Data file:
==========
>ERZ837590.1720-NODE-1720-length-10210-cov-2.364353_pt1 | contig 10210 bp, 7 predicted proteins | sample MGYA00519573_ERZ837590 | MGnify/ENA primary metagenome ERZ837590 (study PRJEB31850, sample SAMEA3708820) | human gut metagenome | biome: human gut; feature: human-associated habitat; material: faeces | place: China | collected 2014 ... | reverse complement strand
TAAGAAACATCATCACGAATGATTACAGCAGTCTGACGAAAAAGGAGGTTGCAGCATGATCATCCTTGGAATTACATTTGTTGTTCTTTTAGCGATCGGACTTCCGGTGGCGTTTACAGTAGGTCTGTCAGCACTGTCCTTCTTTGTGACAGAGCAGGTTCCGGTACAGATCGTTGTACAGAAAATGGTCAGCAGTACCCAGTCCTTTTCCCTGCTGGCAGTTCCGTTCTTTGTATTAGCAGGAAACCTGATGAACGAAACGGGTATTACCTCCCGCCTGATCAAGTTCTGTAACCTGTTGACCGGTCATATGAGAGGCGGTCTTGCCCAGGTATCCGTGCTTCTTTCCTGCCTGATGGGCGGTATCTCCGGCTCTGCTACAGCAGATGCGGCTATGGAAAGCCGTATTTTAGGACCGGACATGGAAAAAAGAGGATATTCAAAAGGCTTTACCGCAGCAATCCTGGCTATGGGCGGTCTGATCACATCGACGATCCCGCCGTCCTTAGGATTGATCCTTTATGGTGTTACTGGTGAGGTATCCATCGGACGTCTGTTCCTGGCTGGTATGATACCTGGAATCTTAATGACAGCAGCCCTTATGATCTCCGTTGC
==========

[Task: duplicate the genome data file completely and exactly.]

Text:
>ERZ837590.1720-NODE-1720-length-10210-cov-2.364353_pt1 | contig 10210 bp, 7 predicted proteins | sample MGYA00519573_ERZ837590 | MGnify/ENA primary metagenome ERZ837590 (study PRJEB31850, sample SAMEA3708820) | human gut metagenome | biome: human gut; feature: human-associated habitat; material: faeces | place: China | collected 2014 ... | reverse complement strand
TAAGAAACATCATCACGAATGATTACAGCAGTCTGACGAAAAAGGAGGTTGCAGCATGATCATCCTTGGAATTACATTTGTTGTTCTTTTAGCGATCGGACTTCCGGTGGCGTTTACAGTAGGTCTGTCAGCACTGTCCTTCTTTGTGACAGAGCAGGTTCCGGTACAGATCGTTGTACAGAAAATGGTCAGCAGTACCCAGTCCTTTTCCCTGCTGGCAGTTCCGTTCTTTGTATTAGCAGGAAACCTGATGAACGAAACGGGTATTACCTCCCGCCTGATCAAGTTCTGTAACCTGTTGACCGGTCATATGAGAGGCGGTCTTGCCCAGGTATCCGTGCTTCTTTCCTGCCTGATGGGCGGTATCTCCGGCTCTGCTACAGCAGATGCGGCTATGGAAAGCCGTATTTTAGGACCGGACATGGAAAAAAGAGGATATTCAAAAGGCTTTACCGCAGCAATCCTGGCTATGGGCGGTCTGATCACATCGACGATCCCGCCGTCCTTAGGATTGATCCTTTATGGTGTTACTGGTGAGGTATCCATCGGACGTCTGTTCCTGGCTGGTATGATACCTGGAATCTTAATGACAGCAGCCCTTATGATCTCCGTTGC